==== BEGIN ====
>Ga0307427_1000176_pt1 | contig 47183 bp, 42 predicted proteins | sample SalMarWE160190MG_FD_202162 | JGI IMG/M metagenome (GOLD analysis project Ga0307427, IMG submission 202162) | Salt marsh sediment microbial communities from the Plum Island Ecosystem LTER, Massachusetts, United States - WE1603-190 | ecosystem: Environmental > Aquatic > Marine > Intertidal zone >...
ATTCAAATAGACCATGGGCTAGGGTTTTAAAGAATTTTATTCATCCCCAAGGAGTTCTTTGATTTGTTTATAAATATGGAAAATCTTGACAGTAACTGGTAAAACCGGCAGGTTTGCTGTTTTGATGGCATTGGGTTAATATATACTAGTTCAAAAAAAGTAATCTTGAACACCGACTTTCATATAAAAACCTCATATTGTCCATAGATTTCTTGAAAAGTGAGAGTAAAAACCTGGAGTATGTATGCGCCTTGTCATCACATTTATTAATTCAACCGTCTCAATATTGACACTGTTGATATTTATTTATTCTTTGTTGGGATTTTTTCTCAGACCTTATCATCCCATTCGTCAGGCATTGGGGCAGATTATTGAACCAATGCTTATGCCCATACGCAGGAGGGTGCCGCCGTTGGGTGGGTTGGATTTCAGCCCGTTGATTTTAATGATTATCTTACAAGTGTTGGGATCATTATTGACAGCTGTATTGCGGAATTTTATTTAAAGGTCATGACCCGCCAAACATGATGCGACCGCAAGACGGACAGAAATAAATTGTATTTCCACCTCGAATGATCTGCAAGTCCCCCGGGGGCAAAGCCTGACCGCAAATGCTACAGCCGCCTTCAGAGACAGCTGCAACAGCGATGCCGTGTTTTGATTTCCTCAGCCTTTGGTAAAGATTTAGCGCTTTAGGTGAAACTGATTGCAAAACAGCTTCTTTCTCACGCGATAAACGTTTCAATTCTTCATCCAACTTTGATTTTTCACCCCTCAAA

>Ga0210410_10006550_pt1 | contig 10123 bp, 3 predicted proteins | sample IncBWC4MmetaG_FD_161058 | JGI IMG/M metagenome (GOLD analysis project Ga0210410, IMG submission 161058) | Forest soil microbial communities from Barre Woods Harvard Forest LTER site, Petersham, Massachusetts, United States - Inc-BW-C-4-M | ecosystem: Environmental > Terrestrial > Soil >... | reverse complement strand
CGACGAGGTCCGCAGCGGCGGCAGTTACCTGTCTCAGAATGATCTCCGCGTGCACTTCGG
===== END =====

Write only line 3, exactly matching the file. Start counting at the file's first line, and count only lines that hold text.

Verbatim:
>Ga0210410_10006550_pt1 | contig 10123 bp, 3 predicted proteins | sample IncBWC4MmetaG_FD_161058 | JGI IMG/M metagenome (GOLD analysis project Ga0210410, IMG submission 161058) | Forest soil microbial communities from Barre Woods Harvard Forest LTER site, Petersham, Massachusetts, United States - Inc-BW-C-4-M | ecosystem: Environmental > Terrestrial > Soil >... | reverse complement strand